Despite vastly improved profitability, the U.S. banking industry must overcome severe challenges in order to play its part in revitalizing the economy.
Strict new rules under the Federal Deposit Corporation Improvement Act of 1991 are significantly increasing the industry's capital requirements. The act's restraints will even affect many small banks that have above-average equity ratios, as well as the poorly capitalized banks for which the legislation was designed.
The regulators are thus faced with a dilemma: either to accept the slow growth in lending that results from the new rules or loosen them and risk creating bank credit quality problems in the future.
A Record of Success
The answer to this dilemma may lie in creating a modern version of the Reconstruction Finance Corp., which successfully "resolved" the banking crisis of the 1930s.
One of the fundamental problems facing the U.S. banking system is that the regulators are trying to ensure safe and sound banking through rules that are increasingly detailed, complex, and often in conflict. They are following this course rather than relying on the traditional safeguard for depositors, namely a strong capital position.
While many banks have raised significant amounts of equity, not all have been able to do so.
Burden of Real Estate Loans
Furthermore, many banks remain heavily exposed to loans on commercial real estate.
Yet if small businesses are to serve as an engine of employment growth in the next few years, it will be necessary for the banking system, which is their main source of credit, to be able to lend more freely.
If banks have to cope with commercial real estate writeoffs entirely through earnings, many of them will find their asset growth restricted for the rest of this decade. This situation could be greatly helped if a way could be found to provide banks in need with sufficient long-term capital to ride out the present real estate depression but without delaying the fundamental adjustments that the banking industry must make.
While 1991 FDIC Improvement Act represents a well-intentioned effort to improve the safety and soundness of the banking system, it drastically limits the flexibility of the regulators to help a bank work through its problems.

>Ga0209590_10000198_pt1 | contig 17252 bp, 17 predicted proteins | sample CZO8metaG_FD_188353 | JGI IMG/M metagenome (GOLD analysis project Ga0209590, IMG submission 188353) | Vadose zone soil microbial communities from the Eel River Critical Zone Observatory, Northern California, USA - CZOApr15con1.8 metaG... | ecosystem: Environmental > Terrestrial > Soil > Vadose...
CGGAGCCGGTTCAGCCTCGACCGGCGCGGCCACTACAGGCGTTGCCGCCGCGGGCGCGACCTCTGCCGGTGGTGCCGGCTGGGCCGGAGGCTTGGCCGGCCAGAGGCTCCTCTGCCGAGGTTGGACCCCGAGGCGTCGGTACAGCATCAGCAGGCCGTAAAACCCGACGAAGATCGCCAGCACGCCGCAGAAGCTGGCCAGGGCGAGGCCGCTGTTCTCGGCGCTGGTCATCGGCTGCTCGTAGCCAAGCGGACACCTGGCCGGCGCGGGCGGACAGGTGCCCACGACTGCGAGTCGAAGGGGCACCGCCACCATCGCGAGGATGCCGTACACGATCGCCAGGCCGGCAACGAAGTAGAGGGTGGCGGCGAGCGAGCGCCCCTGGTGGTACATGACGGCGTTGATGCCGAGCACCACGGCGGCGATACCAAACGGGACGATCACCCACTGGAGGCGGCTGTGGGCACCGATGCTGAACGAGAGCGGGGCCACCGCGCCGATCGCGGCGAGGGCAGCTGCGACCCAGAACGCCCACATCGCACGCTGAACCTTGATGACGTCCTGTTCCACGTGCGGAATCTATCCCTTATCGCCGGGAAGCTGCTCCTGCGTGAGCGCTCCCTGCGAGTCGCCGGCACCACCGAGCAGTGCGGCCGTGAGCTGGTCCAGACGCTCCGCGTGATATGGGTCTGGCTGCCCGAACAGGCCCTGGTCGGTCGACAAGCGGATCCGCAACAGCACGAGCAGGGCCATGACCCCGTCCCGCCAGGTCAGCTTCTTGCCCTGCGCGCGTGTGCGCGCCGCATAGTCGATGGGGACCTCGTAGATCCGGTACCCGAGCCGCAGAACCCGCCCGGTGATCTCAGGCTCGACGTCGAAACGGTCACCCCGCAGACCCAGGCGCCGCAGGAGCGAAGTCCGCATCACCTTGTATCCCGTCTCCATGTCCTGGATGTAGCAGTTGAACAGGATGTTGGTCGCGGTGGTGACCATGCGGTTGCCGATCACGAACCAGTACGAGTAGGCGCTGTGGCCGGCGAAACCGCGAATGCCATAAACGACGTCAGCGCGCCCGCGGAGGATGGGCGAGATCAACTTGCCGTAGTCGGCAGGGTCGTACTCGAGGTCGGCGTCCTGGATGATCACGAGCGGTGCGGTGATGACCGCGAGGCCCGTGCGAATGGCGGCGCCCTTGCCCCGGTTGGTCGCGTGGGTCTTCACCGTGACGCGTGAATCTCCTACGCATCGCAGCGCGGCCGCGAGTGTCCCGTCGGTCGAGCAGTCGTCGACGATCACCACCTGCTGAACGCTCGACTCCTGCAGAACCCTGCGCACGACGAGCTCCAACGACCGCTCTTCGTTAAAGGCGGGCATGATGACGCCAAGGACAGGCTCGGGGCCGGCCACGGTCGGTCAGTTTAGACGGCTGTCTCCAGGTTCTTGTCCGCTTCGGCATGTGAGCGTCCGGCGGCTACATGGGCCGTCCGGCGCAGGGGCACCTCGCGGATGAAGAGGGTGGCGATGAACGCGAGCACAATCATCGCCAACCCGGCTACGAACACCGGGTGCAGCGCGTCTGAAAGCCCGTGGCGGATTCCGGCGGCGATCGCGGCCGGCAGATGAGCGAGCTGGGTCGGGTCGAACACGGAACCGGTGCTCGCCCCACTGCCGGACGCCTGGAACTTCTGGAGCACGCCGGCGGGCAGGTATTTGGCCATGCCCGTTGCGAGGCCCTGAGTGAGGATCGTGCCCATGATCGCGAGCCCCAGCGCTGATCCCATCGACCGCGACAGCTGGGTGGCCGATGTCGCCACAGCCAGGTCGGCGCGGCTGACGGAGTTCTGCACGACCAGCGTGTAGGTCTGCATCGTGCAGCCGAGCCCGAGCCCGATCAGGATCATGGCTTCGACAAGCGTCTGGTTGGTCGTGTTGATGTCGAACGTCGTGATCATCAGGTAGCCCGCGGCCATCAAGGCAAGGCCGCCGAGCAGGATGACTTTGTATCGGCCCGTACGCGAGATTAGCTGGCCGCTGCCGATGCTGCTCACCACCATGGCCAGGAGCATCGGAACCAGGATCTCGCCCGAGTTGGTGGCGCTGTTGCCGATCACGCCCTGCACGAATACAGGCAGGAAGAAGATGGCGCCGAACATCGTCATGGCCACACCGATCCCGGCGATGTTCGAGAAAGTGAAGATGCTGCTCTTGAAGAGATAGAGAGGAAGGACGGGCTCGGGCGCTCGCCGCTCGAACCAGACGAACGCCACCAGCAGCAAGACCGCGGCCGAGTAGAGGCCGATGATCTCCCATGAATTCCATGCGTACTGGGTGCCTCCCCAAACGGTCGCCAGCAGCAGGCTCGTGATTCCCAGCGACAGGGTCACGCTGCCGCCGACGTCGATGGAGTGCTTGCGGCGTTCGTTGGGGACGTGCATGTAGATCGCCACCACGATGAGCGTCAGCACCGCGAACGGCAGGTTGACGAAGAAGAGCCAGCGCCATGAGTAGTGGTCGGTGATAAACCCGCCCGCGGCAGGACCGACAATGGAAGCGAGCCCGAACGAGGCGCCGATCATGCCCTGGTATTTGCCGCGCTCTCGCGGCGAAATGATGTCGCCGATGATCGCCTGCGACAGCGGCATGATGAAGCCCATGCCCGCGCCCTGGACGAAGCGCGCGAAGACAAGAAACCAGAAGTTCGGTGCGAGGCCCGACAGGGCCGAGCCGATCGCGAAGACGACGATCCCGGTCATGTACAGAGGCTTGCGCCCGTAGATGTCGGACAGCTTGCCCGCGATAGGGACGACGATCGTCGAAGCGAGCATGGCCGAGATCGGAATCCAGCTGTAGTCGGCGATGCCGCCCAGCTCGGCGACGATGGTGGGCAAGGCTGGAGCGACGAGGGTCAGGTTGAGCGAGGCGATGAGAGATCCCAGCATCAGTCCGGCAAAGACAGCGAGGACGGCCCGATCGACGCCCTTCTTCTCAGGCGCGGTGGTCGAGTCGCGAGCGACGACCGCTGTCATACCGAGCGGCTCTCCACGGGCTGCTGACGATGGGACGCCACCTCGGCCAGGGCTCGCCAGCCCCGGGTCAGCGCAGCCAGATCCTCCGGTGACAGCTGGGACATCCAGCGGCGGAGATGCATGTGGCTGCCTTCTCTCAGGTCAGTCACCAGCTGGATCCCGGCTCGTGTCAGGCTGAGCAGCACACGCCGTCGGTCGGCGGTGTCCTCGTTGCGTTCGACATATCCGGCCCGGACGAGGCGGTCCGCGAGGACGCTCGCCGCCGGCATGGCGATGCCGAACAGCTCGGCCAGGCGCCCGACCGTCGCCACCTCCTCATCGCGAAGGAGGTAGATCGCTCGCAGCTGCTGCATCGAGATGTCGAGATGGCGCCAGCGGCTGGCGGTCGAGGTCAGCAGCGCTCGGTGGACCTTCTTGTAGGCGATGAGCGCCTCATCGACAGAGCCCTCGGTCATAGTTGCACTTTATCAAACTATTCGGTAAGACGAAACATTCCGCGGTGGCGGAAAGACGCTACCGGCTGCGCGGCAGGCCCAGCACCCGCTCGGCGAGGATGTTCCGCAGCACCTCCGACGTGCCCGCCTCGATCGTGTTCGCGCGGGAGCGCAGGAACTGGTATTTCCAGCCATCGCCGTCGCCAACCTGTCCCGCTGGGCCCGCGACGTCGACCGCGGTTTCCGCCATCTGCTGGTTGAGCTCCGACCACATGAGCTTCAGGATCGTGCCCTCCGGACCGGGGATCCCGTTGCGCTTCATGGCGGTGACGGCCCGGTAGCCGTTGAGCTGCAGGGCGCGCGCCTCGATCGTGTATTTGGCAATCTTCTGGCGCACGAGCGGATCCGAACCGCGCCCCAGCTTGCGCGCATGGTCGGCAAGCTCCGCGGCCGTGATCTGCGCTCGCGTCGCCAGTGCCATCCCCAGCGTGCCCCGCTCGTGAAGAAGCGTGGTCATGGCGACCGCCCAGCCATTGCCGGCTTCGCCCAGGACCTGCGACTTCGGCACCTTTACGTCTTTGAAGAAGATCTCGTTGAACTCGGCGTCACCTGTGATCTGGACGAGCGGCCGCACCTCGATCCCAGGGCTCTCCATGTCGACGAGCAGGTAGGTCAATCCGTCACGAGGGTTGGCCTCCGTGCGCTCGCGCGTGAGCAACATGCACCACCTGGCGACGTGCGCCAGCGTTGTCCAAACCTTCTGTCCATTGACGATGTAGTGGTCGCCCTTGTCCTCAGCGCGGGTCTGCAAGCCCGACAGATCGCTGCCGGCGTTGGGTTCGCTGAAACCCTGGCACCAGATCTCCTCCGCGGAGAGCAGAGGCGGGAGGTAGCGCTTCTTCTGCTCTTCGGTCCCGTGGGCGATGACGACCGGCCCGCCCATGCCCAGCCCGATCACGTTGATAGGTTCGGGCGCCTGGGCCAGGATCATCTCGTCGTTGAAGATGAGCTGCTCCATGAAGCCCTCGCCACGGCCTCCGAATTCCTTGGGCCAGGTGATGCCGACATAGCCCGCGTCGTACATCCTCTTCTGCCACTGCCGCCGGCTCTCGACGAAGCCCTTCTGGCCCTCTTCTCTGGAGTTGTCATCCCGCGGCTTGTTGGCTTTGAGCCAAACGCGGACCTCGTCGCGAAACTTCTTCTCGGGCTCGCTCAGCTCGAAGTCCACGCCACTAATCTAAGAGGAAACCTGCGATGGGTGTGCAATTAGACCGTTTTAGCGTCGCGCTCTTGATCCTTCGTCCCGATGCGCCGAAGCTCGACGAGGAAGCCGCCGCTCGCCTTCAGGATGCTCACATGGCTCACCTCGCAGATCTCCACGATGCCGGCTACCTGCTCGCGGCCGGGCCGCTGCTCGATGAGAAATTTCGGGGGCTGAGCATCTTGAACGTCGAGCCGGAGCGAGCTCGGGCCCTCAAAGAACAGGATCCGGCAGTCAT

For example, the Federal Reserve is now prohibited from acting as a lender of last resort unless it can certify that the bank is solvent.
The basic problem is that many banks face an extended period of writeoffs of their commercial real estate mortgage portfolios, and that under the 1991 law, they will face more and more restrictions on their operations as their capital is reduced.
Plunging Lease Income
First, there is the lease roll-over problem, especially for office buildings. Vacancy rates are high in many metropolitan areas and current rents are well under those of three or four years ago.
Thus, many office properties with large mortgages are likely to go bankrupt and the banks holding the mortgages will incur losses over the next several years.
Second, as the U.S. economy recovers, short-term interest rates, which are now at or below the rate of inflation, will rise. Banks will no longer be able to earn "windfall" profits from investing in U.S. Treasuries. With loan growth restricted by the new capital rules, it will be hard to replace these earnings.
The small banks face a different kind of problem, one that threatens to restrict their ability to meet the loan demands of their small-business customers. Under the 1991 law, a "well-capitalized" bank must have a Tier 2 capital ratio of 10%. This means that the sum of equity, loan-loss reserves, and subordinated debt must be equal to or greater than 10% of risk-weighted assets.